There were three aid stations on the two-loop course, and the volunteers were terrific.  At the first one, “Al Cat’s Lounge” (he’s the mascot for Mercury Brewing Company, who sponsors the race) I picked up some baked potato wedges, dipped them in the nearby bowl of salt, and also got a cup of Coke.  I asked for Vaseline (same issue as McNaughton, needed to protect my lips and drippy nose), which they quickly provided. I picked up Advil and water at the next one, along with a square of PB&J.  At each station they asked if they could refill my bottle, took it, and had it ready to go by the time I had grabbed some snacks. I like to think of trail races as picnics they set up in the woods, where a bunch of people run from one to another as we eat our way across the park.

At the halfway point there was an out-and back turnaround, so I could see the faster runners coming back up the path.  I saw one woman with a red #1 (red meaning she was in the marathon vs. black for the 50M, and #1 typically indicating last year’s winner), and another woman with a black number coming out ahead of me.  I figured I might actually be in the top 5 at this point, and came through with about a 2hr 18 min split for 13.7 miles.  At that point I decided to make it a race (not just a fun run) and see what I had in me.  I kept picking off runners during the first part of the 2nd loop and stayed aggressive on the hills.  I did take an extended break at the next aid station, to make sure I had enough fuel to get me to the end.  I grabbed a pancake, some ramen, a half banana and tried to eat them as fast as I could.    During this stop I noticed that 2 or 3 women passed me.  One I was able to pass back quickly, and headed back off down the trail.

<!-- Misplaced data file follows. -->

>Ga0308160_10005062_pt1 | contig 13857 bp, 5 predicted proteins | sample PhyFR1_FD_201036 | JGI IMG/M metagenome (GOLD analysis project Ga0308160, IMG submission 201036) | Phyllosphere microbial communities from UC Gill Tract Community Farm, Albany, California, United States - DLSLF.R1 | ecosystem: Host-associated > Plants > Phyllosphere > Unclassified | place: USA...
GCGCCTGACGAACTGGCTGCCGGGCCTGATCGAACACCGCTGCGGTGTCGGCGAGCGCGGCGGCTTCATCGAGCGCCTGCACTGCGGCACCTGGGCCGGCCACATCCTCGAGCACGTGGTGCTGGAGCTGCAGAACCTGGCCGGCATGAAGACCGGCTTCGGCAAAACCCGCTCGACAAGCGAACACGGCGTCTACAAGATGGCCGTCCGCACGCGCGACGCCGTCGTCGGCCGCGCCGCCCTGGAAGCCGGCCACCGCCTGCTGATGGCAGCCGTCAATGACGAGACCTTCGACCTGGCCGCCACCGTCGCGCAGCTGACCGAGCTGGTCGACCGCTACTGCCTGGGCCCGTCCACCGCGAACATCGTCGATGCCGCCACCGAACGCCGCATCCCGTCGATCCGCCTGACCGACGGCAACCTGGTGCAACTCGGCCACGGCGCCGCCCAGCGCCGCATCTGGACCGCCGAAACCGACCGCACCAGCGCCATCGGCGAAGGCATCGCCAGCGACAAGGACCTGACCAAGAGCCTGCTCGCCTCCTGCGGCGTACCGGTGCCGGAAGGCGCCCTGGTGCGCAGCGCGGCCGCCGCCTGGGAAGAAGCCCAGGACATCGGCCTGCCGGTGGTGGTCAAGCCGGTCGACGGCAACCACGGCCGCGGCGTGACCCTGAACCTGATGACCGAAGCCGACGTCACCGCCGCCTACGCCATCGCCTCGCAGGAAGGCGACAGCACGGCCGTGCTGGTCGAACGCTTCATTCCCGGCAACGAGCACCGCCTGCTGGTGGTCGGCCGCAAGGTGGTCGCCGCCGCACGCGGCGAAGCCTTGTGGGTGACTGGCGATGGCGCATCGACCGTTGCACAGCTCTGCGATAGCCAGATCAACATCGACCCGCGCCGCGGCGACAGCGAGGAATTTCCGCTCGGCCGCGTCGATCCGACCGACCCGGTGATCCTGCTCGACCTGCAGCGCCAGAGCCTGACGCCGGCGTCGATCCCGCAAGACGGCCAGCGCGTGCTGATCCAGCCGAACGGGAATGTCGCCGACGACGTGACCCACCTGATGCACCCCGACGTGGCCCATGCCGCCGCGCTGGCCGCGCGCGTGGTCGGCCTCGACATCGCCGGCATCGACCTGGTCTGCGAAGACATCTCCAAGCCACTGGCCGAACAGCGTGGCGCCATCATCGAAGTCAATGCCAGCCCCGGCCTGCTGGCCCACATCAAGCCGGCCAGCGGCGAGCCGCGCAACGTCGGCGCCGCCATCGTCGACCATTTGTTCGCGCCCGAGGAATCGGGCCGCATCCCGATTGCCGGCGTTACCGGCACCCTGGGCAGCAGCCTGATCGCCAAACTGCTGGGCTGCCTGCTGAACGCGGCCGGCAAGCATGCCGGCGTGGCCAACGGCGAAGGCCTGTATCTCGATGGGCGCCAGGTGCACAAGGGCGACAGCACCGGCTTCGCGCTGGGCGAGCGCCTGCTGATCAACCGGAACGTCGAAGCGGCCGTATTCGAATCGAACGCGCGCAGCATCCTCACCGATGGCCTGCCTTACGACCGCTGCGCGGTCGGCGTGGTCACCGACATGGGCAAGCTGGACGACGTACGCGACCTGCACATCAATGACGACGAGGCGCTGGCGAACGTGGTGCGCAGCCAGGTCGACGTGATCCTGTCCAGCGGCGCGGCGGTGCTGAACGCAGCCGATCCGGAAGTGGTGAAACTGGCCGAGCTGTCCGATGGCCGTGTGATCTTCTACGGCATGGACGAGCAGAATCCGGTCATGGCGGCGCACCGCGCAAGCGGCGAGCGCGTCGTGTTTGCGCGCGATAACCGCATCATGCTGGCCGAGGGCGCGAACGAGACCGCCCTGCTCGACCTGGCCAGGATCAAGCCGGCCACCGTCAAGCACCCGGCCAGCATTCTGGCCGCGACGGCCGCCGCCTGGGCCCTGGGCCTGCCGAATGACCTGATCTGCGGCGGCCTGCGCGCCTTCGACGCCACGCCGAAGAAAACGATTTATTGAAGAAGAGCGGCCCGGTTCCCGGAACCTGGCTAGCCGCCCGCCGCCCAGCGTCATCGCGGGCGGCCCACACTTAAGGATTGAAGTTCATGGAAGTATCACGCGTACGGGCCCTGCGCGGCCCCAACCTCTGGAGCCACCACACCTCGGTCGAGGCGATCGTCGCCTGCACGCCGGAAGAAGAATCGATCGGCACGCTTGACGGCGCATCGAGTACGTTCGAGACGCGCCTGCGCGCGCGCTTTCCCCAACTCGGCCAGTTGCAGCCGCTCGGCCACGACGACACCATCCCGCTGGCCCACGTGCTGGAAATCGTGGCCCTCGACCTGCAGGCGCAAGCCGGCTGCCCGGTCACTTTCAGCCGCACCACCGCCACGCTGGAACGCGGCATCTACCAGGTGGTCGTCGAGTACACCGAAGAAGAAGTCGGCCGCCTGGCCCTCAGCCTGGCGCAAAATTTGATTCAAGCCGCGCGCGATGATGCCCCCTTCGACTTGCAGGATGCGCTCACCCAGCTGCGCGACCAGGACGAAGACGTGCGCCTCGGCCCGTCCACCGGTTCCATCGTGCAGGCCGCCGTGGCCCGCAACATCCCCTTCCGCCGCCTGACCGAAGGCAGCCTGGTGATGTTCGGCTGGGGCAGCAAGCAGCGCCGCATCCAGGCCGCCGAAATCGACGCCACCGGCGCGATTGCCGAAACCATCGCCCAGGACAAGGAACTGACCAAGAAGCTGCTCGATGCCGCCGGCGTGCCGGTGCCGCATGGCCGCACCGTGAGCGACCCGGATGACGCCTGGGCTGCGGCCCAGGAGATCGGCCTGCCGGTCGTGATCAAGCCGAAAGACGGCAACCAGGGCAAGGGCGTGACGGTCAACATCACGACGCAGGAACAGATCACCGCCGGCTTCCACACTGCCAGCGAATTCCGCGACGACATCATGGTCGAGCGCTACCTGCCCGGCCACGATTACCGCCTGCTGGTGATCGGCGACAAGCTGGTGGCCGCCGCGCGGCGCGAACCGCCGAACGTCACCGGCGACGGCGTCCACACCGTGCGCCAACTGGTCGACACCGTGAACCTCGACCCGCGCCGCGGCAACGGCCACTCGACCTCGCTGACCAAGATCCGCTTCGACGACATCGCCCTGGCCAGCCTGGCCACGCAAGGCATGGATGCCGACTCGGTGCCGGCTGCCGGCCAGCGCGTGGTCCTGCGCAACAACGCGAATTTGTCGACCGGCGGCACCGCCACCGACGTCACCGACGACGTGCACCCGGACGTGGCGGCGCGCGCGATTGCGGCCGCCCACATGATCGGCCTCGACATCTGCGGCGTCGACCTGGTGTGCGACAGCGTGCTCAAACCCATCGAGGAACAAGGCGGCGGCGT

I tried not to think about how many miles I was running, or my pace,  just think about being tough, keeping my balance, and keeping my feet turning over. When my knees started hurting on I drank more water, to make sure I was well enough hydrated to keep my joints lubricated.  When my hamstrings started hurting and bordering on cramping, I opted to walk up the steepest sections of trail to stretch my legs and tax them less.   But, I tried not to walk more than about 30 seconds, worrying it would just get harder to pick up the pace again, and I went as fast down the hills as I could while keeping my balance.  I kept picking off male runners, and got passed by one or two as well.  Finally the next woman ahead of me was within my sights at around 5 miles to go, but wasn’t able to catch her, and then she and her pacer pulled away.  My legs were feeling pretty dead, so I just tried to estimate how long I had left – a 5K, then less than 2 miles, then I was turning onto the last trail and headed back to the school and pushing the pace as much as my legs could handle.  I came through at about 4:27, feeling very spent, but thrilled with my time.

Then I checked my splits.  I deviated less than 1 min per mile in pace (all estimated, of course), between 10 min and about 10:48 per mile, including the aid stops.  I was also really happy to see that I only slowed down 3 minutes between the first loop and the second loop.   Woot!  And the icing on the cake – I asked the race director where splits were posted and he showed me his clipboard.  I came in as the 5th fastest woman.  I haven’t really raced in a long time, and it felt really good.  (I will link the official results and some photos when they are posted!)

Bring on the training for Boston! After I ice my bruises, of course.  They are looking spectacularly red and purple.

PS – I walked to church on Sunday morning rather gingerly, mainly due to a sore knee.  Walking home was better, and then my knee didn’t hurt at all after my short nap, including while raking leaves and trimming back the perennials.  I’m definitely on the mend, and my muscles are feeling WAY better than after a road marathon!